I was standing in my kitchen in November 1995 when my grandfather called to tell me that Israeli Prime Minister Yitzchak Rabin had been assassinated. I was 13. Beyond the tragedy, the part of the story I found interesting was that Yigal Amir claimed that God told him to do it.
I remember where I was when I heard about the Dizengoff Center bombing in Tel Aviv, Israel in 1996. What I remember most was the fear- it was a mall I frequented often when I visited. It was the place that I, and my fourteen year old cousin would hang out in a lot that summer. It would be hard not to think about the thirteen people who died. It would be hard to function without a feeling of dread and fear that permeated everything.
It was the same with the bombing of the Dolphinarium Club in Tel Aviv 2001. Twenty-one teenagers and four adults were blown to bits, standing in line, waiting to get inside. A couple of months later, I remember the horrified look on my mom's face when she told us about the Sbarro pizza bombing in Jerusalem. I looked at my brother, who was pizza obsessed, and thought about how we'd eaten there the last time we were there. Fifteen people, including seven children and one pregnant woman were killed. A hundred and thirty were injured.
I remember where I was on September 11th, 2001. I was in my second year of university. I had an 8:30 a.m. class. When I went in, it was an ordinary day. I was tired and I hadn't done my readings. When I came out, someone waved the front cover of the Toronto Star in my face -- it was pre-smartphones, when newspapers printed afternoon editions -- and it looked like the sky had actually caught fire.
I remember the panic, the frenzy of students pushing and shoving and screaming, trying to process what happened.
Later, I would hear the song I Can't See New York, by Tori Amos, the line "but I can't see New York as I'm circling down through white cloud" reverberating in my head as I tried desperately to imagine how it felt to see the most majestic city in the world momentarily disappear.
I was teaching when I heard about the Boko Haram kidnappings in Chibok, Nigeria in April 2014. I looked around at the brilliant, talented 16-year-olds in my class, and I thought how strange it was to feel lucky that they were safe.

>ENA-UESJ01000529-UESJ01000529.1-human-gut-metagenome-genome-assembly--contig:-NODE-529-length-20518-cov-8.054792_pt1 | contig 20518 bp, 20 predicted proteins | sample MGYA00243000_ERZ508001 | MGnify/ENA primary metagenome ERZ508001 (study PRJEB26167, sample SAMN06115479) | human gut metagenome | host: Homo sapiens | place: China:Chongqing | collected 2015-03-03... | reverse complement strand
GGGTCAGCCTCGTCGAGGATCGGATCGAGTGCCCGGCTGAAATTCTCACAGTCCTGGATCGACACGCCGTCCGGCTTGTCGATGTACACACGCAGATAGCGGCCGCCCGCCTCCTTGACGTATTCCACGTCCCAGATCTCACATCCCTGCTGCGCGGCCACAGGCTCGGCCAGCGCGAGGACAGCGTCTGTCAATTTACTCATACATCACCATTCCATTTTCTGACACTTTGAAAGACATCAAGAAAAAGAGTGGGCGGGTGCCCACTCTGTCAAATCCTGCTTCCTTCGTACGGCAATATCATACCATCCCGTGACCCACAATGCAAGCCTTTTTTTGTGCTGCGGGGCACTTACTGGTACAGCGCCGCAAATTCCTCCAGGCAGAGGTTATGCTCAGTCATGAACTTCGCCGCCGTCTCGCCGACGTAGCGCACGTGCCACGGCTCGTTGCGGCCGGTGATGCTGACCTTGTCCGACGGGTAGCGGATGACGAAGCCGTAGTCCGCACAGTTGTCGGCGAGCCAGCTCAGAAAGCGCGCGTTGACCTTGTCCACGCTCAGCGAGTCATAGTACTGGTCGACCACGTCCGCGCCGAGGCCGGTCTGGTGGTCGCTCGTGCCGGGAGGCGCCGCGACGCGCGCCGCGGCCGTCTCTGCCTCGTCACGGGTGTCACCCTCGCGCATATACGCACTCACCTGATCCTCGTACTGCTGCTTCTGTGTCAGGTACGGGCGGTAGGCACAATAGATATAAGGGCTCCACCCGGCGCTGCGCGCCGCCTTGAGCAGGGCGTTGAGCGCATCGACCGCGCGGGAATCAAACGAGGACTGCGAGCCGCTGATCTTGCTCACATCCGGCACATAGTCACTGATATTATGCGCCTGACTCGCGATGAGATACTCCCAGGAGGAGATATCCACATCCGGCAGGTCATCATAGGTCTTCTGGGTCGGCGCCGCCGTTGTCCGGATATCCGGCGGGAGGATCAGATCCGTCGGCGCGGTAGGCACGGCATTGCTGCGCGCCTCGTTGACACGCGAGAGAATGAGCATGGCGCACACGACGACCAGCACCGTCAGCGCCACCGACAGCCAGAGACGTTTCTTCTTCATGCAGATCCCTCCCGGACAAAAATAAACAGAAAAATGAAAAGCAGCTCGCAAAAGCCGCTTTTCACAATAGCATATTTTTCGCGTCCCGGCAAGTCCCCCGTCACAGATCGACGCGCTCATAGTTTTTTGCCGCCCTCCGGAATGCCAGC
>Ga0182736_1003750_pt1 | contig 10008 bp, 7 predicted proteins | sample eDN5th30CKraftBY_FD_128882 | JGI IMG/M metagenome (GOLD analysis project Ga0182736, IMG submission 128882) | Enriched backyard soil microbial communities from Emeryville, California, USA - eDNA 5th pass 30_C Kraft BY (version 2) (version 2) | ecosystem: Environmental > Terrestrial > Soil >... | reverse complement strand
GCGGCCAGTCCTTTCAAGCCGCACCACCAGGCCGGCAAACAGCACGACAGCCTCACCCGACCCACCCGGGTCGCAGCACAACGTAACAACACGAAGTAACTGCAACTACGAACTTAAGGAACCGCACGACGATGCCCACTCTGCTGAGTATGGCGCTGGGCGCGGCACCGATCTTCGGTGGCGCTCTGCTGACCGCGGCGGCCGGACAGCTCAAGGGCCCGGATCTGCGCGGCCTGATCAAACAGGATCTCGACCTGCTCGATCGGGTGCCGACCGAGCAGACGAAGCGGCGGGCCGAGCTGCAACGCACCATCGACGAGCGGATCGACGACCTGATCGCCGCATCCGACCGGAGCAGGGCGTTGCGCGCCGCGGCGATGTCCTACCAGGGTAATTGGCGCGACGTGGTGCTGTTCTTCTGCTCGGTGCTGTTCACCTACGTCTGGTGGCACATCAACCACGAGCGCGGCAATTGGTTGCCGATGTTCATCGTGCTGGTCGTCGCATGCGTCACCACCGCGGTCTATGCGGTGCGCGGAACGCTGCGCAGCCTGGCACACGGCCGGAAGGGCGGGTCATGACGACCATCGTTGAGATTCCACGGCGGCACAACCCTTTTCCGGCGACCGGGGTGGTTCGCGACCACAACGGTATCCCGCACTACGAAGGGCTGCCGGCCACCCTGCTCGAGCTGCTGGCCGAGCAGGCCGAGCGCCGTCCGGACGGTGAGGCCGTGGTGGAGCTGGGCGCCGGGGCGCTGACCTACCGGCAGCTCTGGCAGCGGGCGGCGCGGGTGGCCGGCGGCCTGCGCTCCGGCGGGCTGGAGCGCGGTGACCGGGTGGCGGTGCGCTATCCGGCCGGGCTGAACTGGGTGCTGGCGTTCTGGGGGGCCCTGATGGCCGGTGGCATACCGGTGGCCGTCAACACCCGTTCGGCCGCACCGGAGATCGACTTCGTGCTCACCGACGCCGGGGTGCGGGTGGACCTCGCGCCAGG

I was pregnant with my son in January 2015 when I read about terrorist attacks in Al Jubba, Iraq, and Zamboanga City in the Philippines. I wondered what kind of world we were bringing him into.
This Friday night when the city of love, and art and culture, was brought to its knees, I was with my whole family, at my parents' house, celebrating Shabbat. None of us knew until sundown on Saturday night, when we scrambled to check our email.
I read about the hundred and twenty nine people who were killed, and the hundreds who were injured with tears pouring down my face. It was surreal to think of enormous suffering and fear in a city that is the home of some of the greatest writers, artists and musicians of our time, a city known for its sophistication, style and love of life.
I read about Beirut, once called the Paris of the Middle East, who lost forty seven civilians on November 12th, and my heart broke even more.
I think of the words of the Somali poet Warsan Shire, in her poem What They Did Yesterday Afternoon: "Later that night/ I held an atlas on my lap/ran my fingers across the whole world/and whispered, where does it hurt? It answered everywhere"
When we think of terrorism, we don't think of how it throws us off our axis; how it makes us question everything we think we know about safety and the well being of human kind.
We think about the immediate pain caused. We are emotional; we are in tears, we are enraged with the injustice of innocent lives lost. We struggle to understand why. We struggle to get others to engage, but our only goals should be compassion and empathy.
All lives matter. The question is: what are we doing to help, beyond raising awareness?
Donating or volunteering with Doctors Without Borders, the Red Cross, and local organizations like Restaurants du Coeur and Secours populaire française are a great place to start.
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